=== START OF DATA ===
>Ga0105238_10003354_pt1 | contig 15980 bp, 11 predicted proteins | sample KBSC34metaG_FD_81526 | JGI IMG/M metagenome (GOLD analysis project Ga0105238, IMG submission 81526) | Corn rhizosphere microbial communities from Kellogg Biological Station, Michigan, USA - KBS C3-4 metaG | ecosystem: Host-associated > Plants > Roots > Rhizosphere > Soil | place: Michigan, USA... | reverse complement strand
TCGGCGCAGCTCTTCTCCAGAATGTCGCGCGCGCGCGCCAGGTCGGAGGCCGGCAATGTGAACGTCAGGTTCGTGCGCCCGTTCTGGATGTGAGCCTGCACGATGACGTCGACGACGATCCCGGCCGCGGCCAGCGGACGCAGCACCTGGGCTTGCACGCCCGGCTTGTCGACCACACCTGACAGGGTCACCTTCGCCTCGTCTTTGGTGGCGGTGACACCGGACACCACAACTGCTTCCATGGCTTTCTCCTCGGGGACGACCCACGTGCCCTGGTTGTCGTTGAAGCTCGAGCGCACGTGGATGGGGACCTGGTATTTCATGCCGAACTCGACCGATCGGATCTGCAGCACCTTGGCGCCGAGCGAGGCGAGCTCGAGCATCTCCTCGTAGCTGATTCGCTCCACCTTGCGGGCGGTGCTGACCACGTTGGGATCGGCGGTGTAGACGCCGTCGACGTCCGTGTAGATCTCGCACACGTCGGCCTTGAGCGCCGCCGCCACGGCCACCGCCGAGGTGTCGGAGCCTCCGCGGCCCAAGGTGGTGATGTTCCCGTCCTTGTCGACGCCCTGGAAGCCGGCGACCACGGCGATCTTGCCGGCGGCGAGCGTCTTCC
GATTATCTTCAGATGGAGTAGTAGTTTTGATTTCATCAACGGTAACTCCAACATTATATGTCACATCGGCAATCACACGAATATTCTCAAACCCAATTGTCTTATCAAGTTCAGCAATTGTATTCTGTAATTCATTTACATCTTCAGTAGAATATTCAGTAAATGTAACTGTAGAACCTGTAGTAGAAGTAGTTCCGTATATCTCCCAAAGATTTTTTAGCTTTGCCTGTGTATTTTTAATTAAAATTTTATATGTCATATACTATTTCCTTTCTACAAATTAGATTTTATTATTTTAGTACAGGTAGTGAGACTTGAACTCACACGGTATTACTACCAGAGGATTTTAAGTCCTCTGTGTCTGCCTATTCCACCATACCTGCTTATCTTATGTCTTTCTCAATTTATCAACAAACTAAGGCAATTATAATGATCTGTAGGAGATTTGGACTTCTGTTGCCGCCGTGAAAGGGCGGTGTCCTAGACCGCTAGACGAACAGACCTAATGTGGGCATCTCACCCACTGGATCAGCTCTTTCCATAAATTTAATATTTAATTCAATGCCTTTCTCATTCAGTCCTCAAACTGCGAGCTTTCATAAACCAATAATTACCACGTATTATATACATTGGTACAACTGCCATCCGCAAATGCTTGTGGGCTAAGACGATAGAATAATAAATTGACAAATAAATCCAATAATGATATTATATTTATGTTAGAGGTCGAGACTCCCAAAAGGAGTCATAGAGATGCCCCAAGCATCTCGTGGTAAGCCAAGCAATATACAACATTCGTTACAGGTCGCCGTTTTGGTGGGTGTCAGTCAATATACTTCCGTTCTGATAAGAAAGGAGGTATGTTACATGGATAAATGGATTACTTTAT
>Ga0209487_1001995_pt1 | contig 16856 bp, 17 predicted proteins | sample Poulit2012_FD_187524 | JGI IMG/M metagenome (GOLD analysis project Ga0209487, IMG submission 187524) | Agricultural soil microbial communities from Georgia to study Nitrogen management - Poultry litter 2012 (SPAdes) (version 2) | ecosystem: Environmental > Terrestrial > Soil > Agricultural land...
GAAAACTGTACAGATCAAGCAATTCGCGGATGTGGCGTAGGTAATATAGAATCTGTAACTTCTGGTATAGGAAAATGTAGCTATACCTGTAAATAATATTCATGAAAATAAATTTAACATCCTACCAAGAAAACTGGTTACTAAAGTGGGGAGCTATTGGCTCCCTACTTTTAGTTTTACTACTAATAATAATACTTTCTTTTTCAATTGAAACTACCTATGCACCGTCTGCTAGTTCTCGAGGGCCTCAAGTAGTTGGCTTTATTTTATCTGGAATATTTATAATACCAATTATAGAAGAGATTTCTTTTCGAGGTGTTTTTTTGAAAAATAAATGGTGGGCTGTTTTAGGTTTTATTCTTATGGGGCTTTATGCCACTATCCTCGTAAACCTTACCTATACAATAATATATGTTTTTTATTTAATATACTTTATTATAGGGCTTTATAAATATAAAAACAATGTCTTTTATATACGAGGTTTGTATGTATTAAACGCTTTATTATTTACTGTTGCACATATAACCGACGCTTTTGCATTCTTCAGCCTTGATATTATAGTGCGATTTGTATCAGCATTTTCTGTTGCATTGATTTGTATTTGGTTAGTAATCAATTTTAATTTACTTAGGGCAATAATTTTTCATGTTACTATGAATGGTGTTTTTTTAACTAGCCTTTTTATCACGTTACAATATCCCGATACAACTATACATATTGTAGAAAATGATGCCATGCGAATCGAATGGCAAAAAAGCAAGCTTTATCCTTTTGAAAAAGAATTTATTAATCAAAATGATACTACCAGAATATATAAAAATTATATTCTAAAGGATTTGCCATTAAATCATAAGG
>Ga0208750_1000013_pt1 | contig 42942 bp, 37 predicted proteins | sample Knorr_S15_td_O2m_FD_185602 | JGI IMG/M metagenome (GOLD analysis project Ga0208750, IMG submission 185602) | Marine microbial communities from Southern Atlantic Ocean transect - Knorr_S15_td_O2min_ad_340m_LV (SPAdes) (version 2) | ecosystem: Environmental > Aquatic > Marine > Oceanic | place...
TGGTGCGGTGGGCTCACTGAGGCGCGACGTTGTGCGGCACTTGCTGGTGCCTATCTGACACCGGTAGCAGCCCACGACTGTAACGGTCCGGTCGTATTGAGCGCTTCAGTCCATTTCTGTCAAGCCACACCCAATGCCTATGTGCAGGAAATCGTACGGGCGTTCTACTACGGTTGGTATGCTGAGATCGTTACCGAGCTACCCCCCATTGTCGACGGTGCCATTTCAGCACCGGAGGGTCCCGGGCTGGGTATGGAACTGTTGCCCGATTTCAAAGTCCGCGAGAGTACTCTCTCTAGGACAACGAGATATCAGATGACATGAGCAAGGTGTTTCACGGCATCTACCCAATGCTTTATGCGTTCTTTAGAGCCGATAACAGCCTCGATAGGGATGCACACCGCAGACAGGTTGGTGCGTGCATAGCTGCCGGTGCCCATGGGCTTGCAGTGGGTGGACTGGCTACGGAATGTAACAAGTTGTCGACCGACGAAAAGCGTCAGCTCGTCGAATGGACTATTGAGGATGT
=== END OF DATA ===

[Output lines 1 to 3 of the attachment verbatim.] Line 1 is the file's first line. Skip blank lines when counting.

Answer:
>Ga0105238_10003354_pt1 | contig 15980 bp, 11 predicted proteins | sample KBSC34metaG_FD_81526 | JGI IMG/M metagenome (GOLD analysis project Ga0105238, IMG submission 81526) | Corn rhizosphere microbial communities from Kellogg Biological Station, Michigan, USA - KBS C3-4 metaG | ecosystem: Host-associated > Plants > Roots > Rhizosphere > Soil | place: Michigan, USA... | reverse complement strand
TCGGCGCAGCTCTTCTCCAGAATGTCGCGCGCGCGCGCCAGGTCGGAGGCCGGCAATGTGAACGTCAGGTTCGTGCGCCCGTTCTGGATGTGAGCCTGCACGATGACGTCGACGACGATCCCGGCCGCGGCCAGCGGACGCAGCACCTGGGCTTGCACGCCCGGCTTGTCGACCACACCTGACAGGGTCACCTTCGCCTCGTCTTTGGTGGCGGTGACACCGGACACCACAACTGCTTCCATGGCTTTCTCCTCGGGGACGACCCACGTGCCCTGGTTGTCGTTGAAGCTCGAGCGCACGTGGATGGGGACCTGGTATTTCATGCCGAACTCGACCGATCGGATCTGCAGCACCTTGGCGCCGAGCGAGGCGAGCTCGAGCATCTCCTCGTAGCTGATTCGCTCCACCTTGCGGGCGGTGCTGACCACGTTGGGATCGGCGGTGTAGACGCCGTCGACGTCCGTGTAGATCTCGCACACGTCGGCCTTGAGCGCCGCCGCCACGGCCACCGCCGAGGTGTCGGAGCCTCCGCGGCCCAAGGTGGTGATGTTCCCGTCCTTGTCGACGCCCTGGAAGCCGGCGACCACGGCGATCTTGCCGGCGGCGAGCGTCTTCC
GATTATCTTCAGATGGAGTAGTAGTTTTGATTTCATCAACGGTAACTCCAACATTATATGTCACATCGGCAATCACACGAATATTCTCAAACCCAATTGTCTTATCAAGTTCAGCAATTGTATTCTGTAATTCATTTACATCTTCAGTAGAATATTCAGTAAATGTAACTGTAGAACCTGTAGTAGAAGTAGTTCCGTATATCTCCCAAAGATTTTTTAGCTTTGCCTGTGTATTTTTAATTAAAATTTTATATGTCATATACTATTTCCTTTCTACAAATTAGATTTTATTATTTTAGTACAGGTAGTGAGACTTGAACTCACACGGTATTACTACCAGAGGATTTTAAGTCCTCTGTGTCTGCCTATTCCACCATACCTGCTTATCTTATGTCTTTCTCAATTTATCAACAAACTAAGGCAATTATAATGATCTGTAGGAGATTTGGACTTCTGTTGCCGCCGTGAAAGGGCGGTGTCCTAGACCGCTAGACGAACAGACCTAATGTGGGCATCTCACCCACTGGATCAGCTCTTTCCATAAATTTAATATTTAATTCAATGCCTTTCTCATTCAGTCCTCAAACTGCGAGCTTTCATAAACCAATAATTACCACGTATTATATACATTGGTACAACTGCCATCCGCAAATGCTTGTGGGCTAAGACGATAGAATAATAAATTGACAAATAAATCCAATAATGATATTATATTTATGTTAGAGGTCGAGACTCCCAAAAGGAGTCATAGAGATGCCCCAAGCATCTCGTGGTAAGCCAAGCAATATACAACATTCGTTACAGGTCGCCGTTTTGGTGGGTGTCAGTCAATATACTTCCGTTCTGATAAGAAAGGAGGTATGTTACATGGATAAATGGATTACTTTAT